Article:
One company that recently switched its ERP backbone to Infor’s CloudSuite for Food and Beverage is J.R. Watkins, a maker of extracts, spices, and personal and health care products based on natural ingredients since 1868. For the past decade, the company has been moving from a direct-to-consumer business strategy to a model focused on large retail and wholesale customers.
The cloud-based software suite allows J.R. Watkins to manage procurement, manufacturing and distribution with one system to help meet strict customer delivery dates and give employees the ability to do their jobs more efficiently. With the transition to cloud-based services, the company anticipates five-year savings of more than $500,000 in IT hardware, technical support and database administration costs.
Making to order
The manufacturing strategy that best fits an e-commerce demand-supply model is not to juggle somewhat greater product diversity, but to make products to order, rapidly and economically. While this may be a future state for many in the industry, equipment makers are now developing adaptive machines for manufacturing and packaging that are a step further in that direction. The physical side of cyber-physical systems is catching up to the cyber side.
Factory floor protocols like OPC UA and Time-Sensitive Networking (TSN) for Ethernet are making it easier for information from production machinery to be shared in real time, improving diagnostics for machine health, making manufacturing processes more efficient, increasing uptime, and allowing greater customization in products and packaging. This is critical at a time when decreasing margins require that products be made at the lowest possible cost.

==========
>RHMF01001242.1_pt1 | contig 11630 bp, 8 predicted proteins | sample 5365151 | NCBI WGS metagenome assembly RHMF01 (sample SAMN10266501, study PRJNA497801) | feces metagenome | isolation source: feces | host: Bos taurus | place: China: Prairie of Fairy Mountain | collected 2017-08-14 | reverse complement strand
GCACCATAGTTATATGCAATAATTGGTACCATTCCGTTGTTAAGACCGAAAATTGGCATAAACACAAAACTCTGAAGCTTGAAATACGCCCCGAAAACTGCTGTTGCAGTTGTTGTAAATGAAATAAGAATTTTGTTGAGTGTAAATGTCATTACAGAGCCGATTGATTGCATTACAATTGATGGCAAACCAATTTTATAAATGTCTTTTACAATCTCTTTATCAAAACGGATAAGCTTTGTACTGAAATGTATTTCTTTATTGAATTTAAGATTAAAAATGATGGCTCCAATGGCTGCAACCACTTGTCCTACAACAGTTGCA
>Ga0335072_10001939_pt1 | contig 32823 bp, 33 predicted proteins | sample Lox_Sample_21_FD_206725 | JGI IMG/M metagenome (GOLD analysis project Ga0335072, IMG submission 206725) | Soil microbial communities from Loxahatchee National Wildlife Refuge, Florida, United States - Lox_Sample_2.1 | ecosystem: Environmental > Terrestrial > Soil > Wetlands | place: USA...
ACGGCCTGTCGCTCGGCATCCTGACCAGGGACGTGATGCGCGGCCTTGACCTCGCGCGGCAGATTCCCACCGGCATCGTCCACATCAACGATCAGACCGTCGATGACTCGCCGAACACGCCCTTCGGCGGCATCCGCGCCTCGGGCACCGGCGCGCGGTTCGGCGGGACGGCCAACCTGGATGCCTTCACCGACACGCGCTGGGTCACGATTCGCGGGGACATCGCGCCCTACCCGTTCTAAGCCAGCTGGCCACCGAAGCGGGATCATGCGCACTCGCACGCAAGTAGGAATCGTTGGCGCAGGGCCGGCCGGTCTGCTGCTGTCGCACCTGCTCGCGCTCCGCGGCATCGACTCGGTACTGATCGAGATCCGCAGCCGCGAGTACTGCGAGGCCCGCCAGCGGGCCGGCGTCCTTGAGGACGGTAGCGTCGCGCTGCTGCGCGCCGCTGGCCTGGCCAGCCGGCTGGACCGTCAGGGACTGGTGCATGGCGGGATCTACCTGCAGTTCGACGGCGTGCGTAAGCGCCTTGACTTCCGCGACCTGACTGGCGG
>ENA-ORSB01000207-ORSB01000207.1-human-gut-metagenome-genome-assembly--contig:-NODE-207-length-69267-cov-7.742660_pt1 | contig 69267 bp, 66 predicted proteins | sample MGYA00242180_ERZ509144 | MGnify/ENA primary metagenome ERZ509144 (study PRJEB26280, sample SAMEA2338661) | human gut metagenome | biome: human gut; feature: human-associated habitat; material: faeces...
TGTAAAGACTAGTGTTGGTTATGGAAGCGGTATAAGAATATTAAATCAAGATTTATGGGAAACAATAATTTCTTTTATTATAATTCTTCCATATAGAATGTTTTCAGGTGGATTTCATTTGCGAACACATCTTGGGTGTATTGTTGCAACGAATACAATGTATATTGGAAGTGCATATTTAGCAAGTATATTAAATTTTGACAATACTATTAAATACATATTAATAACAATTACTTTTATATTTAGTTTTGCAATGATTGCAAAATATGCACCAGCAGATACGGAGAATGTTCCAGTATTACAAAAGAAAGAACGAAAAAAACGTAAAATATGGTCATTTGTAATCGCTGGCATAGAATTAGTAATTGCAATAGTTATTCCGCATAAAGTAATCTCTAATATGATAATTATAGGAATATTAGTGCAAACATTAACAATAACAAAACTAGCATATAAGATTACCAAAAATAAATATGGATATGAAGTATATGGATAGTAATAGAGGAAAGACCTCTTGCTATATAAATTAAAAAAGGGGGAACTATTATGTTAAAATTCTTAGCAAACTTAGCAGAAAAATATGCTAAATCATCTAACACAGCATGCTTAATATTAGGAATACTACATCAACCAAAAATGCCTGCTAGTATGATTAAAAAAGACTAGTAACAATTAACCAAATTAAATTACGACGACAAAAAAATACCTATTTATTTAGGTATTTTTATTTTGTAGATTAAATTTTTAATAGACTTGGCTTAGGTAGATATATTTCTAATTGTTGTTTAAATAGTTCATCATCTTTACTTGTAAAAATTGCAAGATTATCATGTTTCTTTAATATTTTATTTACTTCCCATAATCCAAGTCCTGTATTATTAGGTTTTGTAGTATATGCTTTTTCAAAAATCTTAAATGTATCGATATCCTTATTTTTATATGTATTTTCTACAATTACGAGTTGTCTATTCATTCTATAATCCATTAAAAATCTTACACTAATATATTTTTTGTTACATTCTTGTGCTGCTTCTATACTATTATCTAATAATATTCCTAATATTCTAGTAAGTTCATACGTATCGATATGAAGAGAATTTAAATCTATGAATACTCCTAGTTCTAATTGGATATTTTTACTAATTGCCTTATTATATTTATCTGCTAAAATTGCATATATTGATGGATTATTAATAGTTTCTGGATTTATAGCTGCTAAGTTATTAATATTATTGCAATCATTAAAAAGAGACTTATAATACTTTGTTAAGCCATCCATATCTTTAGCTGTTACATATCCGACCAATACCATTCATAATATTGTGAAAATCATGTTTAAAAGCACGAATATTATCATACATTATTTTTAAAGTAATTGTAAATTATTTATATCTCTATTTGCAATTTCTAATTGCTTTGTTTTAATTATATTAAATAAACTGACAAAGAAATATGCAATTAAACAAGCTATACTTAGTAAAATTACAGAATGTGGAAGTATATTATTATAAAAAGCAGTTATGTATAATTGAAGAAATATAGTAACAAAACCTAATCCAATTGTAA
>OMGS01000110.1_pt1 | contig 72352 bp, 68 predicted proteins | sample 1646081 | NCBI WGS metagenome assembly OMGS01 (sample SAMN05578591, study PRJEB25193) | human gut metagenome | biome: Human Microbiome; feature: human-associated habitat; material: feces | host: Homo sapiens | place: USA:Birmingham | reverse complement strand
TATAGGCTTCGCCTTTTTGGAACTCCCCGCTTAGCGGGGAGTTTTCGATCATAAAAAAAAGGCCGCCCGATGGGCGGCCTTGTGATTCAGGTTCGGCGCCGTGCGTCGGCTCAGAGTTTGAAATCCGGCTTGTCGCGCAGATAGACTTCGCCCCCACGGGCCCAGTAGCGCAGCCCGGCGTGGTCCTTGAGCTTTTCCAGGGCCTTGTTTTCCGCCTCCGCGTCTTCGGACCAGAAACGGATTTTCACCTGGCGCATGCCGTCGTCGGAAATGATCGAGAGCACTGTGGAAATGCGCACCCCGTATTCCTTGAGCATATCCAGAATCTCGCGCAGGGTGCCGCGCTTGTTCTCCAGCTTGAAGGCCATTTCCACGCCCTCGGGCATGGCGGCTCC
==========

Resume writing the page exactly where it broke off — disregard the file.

“The ability to satisfy individual consumers’ exact product criteria has been identified as a powerful competitive advantage for decades — but only if it can be accomplished at an acceptable price point,” says John Kowal, director of business development for B&R Automation. “With adaptive machines, make-to-order instead of make-to-stock — what is being called batch size one — is now a practical reality.”
The concept is for the machinery to adapt to the product it needs to produce, rather than products conforming to the manufacturing process. While e-commerce mega-retailers are investing in massive distribution centers, batch size one allows customized products to ship directly from the manufacturing line to the consumer or to a store for pickup. While currently a labor-intensive process, in the future, adaptive machines could help manufacturers reduce costs for raw materials, finished goods inventory, supply chain support, and the discounting and disposal of unsold inventory.